But that is not possible; a mother's blood upon the earth is hard to recover — alas, the liquid poured on the ground is gone. But you must allow me in return to suck the red blood from your living limbs.
May I feed on you — a gruesome drink! I will wither you alive and drag you down, so that you pay atonement for your murdered mother's agony.
And you will see any other mortal who has sinned by not honoring a god or a stranger or dear parents, each having a just punishment.
For Hades is mighty in holding mortals to account under the earth, and he observes all things and within his mind inscribes them.
§ 276 ORESTES: Taught by misery, I know many purification rituals, and I know where it is right to speak and equally to be silent; and in this case, I have been ordered to speak by a wise teacher. For the blood is slumbering and fading from my hand, the pollution of matricide is washed away; while it was still fresh, it was driven away at the hearth of the god Phoebus by purifying sacrifices of swine. It would be a long story to tell from the beginning, how many people I have visited, with no harm from association with me. [Time purges all things, aging with them.]
So now with a pure mouth I piously invoke Athena, lady of this land, to come to my aid. Without the spear, she will win me and my land and the Argive people as faithful and true allies for all time. But whether in some region of the Libyan land, near the waters of Triton, her native stream, she is in action or at rest, aiding those whom she loves, or whether, like a bold marshal, she is surveying the Phlegraean plain, oh, let her come — as a goddess, she hears even from far away — to be my deliverer from distress!
CHORUS: No, neither Apollo nor Athena's strength can save you from perishing abandoned, not knowing where joy is in your heart — a bloodless victim of the gods below, a shadow. You do not answer, but scorn my words, you who are fattened and consecrated to me? Living, you will be my feast, not slain at an altar; now you will hear this hymn, a spell to bind you.
§ 307 Come now, let us also join the dance, since we are resolved to display our hated song and to declare our allotted office, how our party directs the affairs of men. We claim to be just and upright. No wrath from us will come stealthily to the one who holds out clean hands, and he will go through life unharmed; but whoever sins, as this man has, and hides his blood-stained hands, as avengers of bloodshed we appear against him to the end, presenting ourselves as upright witnesses for the dead.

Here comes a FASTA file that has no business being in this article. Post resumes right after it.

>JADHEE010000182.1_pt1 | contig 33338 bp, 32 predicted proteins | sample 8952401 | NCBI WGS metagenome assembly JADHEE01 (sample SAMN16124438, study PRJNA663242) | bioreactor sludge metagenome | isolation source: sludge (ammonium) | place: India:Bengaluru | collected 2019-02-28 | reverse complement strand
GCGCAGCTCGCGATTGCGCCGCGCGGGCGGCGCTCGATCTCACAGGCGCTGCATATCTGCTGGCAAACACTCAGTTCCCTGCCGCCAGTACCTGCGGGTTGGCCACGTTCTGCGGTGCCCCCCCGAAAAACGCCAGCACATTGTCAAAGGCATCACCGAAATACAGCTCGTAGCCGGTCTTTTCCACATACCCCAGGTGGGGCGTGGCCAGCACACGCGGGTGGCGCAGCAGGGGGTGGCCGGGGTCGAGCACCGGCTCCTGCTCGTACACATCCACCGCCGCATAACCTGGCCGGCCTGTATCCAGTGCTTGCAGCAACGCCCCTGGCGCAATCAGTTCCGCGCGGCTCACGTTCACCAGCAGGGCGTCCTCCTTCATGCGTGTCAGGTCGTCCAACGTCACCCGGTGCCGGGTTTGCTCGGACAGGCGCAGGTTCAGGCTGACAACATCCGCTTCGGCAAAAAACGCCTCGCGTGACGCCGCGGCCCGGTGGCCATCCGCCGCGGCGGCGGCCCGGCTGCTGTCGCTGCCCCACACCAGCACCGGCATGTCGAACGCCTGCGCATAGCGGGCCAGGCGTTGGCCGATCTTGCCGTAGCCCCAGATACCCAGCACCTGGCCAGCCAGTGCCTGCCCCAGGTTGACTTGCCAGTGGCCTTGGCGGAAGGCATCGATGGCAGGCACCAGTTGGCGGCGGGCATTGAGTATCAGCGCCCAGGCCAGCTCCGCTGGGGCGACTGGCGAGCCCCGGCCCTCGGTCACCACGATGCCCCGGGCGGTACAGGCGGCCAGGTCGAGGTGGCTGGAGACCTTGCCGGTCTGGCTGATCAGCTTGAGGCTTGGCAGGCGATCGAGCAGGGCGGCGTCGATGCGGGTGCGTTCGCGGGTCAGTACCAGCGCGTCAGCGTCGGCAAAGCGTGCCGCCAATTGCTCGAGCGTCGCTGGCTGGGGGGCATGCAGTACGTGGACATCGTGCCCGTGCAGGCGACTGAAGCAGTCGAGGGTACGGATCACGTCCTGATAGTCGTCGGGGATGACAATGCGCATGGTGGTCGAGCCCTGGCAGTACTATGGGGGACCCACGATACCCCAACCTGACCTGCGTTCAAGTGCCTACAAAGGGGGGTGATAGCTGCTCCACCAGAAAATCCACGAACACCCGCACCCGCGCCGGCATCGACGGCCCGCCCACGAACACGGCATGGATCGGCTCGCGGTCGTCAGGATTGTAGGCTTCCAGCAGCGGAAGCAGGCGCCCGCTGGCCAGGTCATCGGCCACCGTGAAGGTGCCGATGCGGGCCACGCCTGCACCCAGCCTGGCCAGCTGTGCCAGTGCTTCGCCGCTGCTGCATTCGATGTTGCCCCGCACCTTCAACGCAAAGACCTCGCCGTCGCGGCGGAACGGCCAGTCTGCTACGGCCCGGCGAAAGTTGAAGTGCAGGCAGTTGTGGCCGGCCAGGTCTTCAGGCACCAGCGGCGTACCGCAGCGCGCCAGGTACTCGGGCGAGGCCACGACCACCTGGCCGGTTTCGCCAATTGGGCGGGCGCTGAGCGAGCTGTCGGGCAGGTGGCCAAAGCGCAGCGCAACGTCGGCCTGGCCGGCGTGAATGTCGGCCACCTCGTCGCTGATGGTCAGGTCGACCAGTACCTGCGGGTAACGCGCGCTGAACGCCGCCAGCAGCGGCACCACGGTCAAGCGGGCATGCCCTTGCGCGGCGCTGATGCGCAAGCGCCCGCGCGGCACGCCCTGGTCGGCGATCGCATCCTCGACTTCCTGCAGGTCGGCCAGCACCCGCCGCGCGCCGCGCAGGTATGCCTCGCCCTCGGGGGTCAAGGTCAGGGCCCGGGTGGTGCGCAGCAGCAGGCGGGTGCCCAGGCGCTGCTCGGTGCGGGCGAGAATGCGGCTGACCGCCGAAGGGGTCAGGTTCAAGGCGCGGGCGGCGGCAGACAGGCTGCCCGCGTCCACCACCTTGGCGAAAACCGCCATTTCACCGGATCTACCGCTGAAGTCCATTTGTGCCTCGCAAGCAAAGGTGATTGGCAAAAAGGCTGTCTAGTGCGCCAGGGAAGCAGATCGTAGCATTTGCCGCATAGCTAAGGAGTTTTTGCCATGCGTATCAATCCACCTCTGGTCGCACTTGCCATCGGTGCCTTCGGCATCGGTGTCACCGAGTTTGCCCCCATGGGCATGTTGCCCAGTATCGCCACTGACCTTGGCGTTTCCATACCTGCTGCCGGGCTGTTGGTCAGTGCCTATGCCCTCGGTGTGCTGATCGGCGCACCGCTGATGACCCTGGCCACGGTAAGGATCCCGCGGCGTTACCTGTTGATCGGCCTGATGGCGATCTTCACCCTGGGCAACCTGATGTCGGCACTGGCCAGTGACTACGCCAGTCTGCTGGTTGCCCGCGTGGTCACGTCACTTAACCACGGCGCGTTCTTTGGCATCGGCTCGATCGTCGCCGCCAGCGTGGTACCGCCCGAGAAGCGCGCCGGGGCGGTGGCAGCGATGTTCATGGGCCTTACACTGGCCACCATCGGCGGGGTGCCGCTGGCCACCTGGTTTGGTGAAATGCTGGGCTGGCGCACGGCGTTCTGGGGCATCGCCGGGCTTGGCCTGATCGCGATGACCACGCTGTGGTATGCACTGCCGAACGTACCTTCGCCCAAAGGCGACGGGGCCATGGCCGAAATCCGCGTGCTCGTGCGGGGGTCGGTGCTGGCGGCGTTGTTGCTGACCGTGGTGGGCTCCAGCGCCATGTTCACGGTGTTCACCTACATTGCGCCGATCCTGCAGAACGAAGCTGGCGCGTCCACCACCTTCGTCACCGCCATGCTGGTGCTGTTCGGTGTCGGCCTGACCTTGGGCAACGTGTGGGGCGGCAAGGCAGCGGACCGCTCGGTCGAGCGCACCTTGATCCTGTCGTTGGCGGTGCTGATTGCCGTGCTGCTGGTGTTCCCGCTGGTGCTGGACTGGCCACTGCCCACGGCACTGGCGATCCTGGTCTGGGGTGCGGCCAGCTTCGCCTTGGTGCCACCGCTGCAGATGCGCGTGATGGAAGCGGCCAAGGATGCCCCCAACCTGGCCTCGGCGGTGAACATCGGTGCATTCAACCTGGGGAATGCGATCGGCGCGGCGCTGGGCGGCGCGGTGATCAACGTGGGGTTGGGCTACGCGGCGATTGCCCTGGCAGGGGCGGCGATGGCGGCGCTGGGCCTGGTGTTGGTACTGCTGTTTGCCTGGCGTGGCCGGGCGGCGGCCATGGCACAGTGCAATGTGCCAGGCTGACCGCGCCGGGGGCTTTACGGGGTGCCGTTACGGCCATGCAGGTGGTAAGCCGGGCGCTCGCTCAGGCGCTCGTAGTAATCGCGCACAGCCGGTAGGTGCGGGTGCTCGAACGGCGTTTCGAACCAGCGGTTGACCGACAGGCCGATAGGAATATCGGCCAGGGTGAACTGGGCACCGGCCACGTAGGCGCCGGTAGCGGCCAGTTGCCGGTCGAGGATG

O mother Night, hear me, mother who gave birth to me as a retribution for the blind and the seeing. For Leto's son dishonors me by snatching away this cowering wretch, a proper expiation for his mother's blood.
This is our song over the sacrificial victim — frenzied, maddened, destroying the mind, the Furies' hymn, a spell to bind the soul, not tuned to the lyre, withering the life of mortals.
For this is the office that relentless Fate spun for us to hold securely: when rash murders of kin come upon mortals, we pursue them until they go under the earth; and after death, they have no great freedom.
This is our song over the sacrificial victim — frenzied, maddened, destroying the mind, the Furies' hymn, a spell to bind the soul, not tuned to the lyre, withering the life of mortals.
This office was ordained for us at birth; but the immortal gods must hold back their hands from us, nor does any of them share a feast in common with us; and I have neither lot nor portion of pure white ceremonial robes . . .
For I have chosen the overthrow of houses, whenever violence raised in the home seizes someone near and dear. So speeding after this man, we weaken him, even though he is strong, because of the fresh blood.
§ 360 We are eager to take these cares away from another, and to establish for the gods exemption from my concerns, so that it will not come to trial; for Zeus has considered us, a blood-dripping, hateful band, unworthy of his council.
For I have chosen the overthrow of houses, whenever violence raised in the home seizes someone near and dear. Speeding after this man, we weaken him, even though he is strong, because of the fresh blood.
And men's thoughts, very proud under the sky, waste away and dwindle in dishonor beneath the earth, at our attack in black robes and the vindictive dance of our feet.